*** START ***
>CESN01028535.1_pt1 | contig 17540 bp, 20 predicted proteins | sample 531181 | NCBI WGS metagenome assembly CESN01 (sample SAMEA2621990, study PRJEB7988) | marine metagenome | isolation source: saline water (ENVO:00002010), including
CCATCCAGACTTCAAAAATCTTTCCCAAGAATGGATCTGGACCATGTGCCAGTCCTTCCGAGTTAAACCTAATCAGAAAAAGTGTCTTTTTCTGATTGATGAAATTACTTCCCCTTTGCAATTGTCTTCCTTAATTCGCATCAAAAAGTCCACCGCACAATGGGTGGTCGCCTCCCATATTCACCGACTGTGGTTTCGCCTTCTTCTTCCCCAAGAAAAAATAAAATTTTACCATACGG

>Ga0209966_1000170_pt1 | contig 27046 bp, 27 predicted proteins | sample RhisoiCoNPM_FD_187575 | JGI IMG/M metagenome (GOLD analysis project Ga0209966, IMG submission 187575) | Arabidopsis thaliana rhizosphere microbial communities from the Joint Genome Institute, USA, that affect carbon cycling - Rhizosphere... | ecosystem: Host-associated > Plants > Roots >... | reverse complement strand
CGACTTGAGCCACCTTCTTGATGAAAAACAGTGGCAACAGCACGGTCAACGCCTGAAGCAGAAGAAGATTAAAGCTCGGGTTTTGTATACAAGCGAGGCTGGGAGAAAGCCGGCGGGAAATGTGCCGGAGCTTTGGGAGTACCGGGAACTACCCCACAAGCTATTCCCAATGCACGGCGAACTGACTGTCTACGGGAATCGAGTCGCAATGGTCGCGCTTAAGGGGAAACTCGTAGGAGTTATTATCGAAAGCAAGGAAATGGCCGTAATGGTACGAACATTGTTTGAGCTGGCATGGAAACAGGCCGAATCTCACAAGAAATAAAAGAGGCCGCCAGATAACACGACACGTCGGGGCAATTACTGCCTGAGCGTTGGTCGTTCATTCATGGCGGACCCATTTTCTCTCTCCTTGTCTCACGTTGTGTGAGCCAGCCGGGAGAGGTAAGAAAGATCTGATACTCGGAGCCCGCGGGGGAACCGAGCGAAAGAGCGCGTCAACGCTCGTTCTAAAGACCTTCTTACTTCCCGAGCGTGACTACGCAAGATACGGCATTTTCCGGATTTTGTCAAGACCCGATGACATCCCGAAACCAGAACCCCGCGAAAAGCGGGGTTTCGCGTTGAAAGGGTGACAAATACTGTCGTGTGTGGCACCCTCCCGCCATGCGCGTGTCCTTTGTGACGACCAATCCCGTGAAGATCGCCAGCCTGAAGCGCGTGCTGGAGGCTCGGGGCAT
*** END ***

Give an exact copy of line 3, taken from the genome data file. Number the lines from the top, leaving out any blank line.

>Ga0209966_1000170_pt1 | contig 27046 bp, 27 predicted proteins | sample RhisoiCoNPM_FD_187575 | JGI IMG/M metagenome (GOLD analysis project Ga0209966, IMG submission 187575) | Arabidopsis thaliana rhizosphere microbial communities from the Joint Genome Institute, USA, that affect carbon cycling - Rhizosphere... | ecosystem: Host-associated > Plants > Roots >... | reverse complement strand